All that said, non-illuminated has obviously worked well for many years just as have open sights. Illuminated is a great assist (especially to older eyes), but not a necessity. JMO&E.
What ever you use enjoy the hunt! It will be an awesome experience I’m certain!
 

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With a scope you have only one point to concentrate on instead of three: crosshairs or dot. With irons you have two sights and target. Old eyes don't work too well in that situation. Add to that dark animals in shade and irons or non illuminated scopes and things can get interesting.
 

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With a scope you have only one point to concentrate on instead of three: crosshairs or dot. With irons you have two sights and target. Old eyes don't work too well in that situation. Add to that dark animals in shade and irons or non illuminated scopes and things can get interesting.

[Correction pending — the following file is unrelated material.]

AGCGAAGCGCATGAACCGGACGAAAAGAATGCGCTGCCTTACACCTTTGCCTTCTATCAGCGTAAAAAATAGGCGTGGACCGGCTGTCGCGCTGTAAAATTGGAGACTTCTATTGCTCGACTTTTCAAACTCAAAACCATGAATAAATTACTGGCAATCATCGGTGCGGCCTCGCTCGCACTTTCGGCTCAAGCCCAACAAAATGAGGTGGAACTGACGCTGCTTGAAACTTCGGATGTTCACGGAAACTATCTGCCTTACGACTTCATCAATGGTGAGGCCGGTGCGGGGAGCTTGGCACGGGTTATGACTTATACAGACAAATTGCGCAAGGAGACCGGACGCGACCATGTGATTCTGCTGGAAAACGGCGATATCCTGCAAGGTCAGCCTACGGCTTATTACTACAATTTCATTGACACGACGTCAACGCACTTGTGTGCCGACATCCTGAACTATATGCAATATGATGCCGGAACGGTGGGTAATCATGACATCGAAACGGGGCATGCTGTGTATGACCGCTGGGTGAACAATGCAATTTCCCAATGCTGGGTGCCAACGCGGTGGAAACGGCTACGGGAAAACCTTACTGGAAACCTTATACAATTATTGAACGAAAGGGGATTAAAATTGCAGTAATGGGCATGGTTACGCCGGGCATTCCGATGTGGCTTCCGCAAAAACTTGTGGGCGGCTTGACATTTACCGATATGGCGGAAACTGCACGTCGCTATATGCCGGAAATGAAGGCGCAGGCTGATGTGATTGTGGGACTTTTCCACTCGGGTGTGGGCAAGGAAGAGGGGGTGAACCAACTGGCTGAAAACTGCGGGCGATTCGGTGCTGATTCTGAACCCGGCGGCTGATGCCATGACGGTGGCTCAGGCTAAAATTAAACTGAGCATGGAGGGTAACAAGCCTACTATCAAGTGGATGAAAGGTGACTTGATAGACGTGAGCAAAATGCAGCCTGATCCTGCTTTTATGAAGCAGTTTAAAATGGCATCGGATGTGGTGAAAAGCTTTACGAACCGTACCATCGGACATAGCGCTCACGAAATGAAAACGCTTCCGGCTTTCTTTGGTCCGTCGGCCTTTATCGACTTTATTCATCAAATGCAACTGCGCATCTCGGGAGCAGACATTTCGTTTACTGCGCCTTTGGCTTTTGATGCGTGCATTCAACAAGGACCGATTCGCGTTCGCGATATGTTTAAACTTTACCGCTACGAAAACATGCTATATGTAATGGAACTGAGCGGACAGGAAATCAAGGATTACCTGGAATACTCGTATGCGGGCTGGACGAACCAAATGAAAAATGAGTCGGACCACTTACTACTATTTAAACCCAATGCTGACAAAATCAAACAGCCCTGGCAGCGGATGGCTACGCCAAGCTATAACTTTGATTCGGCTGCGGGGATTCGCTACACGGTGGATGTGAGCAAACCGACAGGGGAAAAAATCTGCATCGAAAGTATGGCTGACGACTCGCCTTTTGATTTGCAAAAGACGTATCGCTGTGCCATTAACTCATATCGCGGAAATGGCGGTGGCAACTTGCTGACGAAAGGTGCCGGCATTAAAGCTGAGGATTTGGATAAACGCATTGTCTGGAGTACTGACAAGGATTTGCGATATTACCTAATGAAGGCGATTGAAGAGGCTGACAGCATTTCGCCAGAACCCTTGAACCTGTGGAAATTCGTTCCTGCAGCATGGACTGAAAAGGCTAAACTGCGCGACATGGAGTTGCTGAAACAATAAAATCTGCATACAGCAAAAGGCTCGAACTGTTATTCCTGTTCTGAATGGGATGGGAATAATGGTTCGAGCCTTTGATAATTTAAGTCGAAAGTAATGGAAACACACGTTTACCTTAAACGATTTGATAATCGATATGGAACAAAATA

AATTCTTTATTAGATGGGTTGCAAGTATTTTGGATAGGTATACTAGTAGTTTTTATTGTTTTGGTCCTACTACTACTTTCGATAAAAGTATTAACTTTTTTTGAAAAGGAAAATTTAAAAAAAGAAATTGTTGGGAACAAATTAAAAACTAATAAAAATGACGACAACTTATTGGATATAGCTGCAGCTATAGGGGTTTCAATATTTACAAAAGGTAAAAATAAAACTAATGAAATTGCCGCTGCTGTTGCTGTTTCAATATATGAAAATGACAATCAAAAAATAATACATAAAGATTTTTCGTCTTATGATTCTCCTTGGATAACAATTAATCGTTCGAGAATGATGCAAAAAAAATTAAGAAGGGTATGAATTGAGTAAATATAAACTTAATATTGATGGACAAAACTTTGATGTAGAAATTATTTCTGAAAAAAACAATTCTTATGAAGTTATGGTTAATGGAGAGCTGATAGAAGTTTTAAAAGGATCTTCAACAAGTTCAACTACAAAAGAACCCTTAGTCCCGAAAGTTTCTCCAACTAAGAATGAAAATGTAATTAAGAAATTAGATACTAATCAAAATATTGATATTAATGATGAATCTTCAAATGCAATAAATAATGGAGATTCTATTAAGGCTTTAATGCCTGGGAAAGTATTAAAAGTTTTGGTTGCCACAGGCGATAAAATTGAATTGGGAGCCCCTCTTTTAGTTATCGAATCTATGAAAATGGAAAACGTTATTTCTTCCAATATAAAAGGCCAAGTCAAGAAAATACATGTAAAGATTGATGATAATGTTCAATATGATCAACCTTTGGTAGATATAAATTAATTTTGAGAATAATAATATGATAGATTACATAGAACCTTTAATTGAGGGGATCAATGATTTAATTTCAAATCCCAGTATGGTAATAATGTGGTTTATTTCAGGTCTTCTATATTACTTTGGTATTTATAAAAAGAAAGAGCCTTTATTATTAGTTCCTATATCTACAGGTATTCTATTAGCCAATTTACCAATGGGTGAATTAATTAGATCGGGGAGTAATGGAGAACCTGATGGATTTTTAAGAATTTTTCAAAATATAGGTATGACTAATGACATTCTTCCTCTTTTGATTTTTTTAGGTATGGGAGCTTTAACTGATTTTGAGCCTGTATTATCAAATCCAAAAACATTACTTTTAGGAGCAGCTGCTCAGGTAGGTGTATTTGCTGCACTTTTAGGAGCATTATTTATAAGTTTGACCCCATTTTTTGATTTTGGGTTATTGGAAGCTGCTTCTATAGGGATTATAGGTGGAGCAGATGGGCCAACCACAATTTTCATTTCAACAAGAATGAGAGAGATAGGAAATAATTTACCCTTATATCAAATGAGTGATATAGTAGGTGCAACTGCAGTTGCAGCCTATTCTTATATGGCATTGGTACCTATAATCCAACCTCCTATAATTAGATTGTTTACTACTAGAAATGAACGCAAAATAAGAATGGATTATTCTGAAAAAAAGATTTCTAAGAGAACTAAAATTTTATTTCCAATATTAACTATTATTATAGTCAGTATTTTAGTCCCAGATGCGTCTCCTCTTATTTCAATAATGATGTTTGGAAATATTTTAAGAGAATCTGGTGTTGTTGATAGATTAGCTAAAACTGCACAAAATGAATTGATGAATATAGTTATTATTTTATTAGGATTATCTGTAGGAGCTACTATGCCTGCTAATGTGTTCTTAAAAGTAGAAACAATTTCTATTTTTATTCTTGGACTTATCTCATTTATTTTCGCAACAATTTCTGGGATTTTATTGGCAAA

Using the word "interesting" I would say is appropriate.
Made me chuckle.
 

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Maybe the right question should have been: Is a scope essential for Cape buffalo hunting ?
This is an excellent observation/question.

It’s not uncommon to have to follow up a wounded buffalo after the first shot. If there’s any thick stuff around, that’s typically where wounded buffalo like to go.

After my first buffalo hunt - where we were charged by a poorly shot (by me) buffalo - I bought not only a scope with an illuminated reticle to improve my first shot (they actually work better in daylight, like a red dot, as some have suggested) but more importantly, I got detachable mounts for the scope. Having followed up wounded buffalo more than a few times since (though not as badly shot), I can say that you will be next to useless, even with a dangerous game scope (say 1-6 x 24).

Hunters trying to quickly find a dark animal in the shadows through a scope is why PHs carry big guns without scopes.
 

Philippe

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PHs carry big guns without scopes.
(y)(y)(y)
To be effective more quickly, this is the solution.

I have a scope on my 375, but not on my 458.
When in the forest, I am with my 375 and we are in elephant territory (Ele is prohibited here), I remove my scope and put it in my backpack, in case things go wrong (injured, angry animal or other dangerous situation).
No PH's here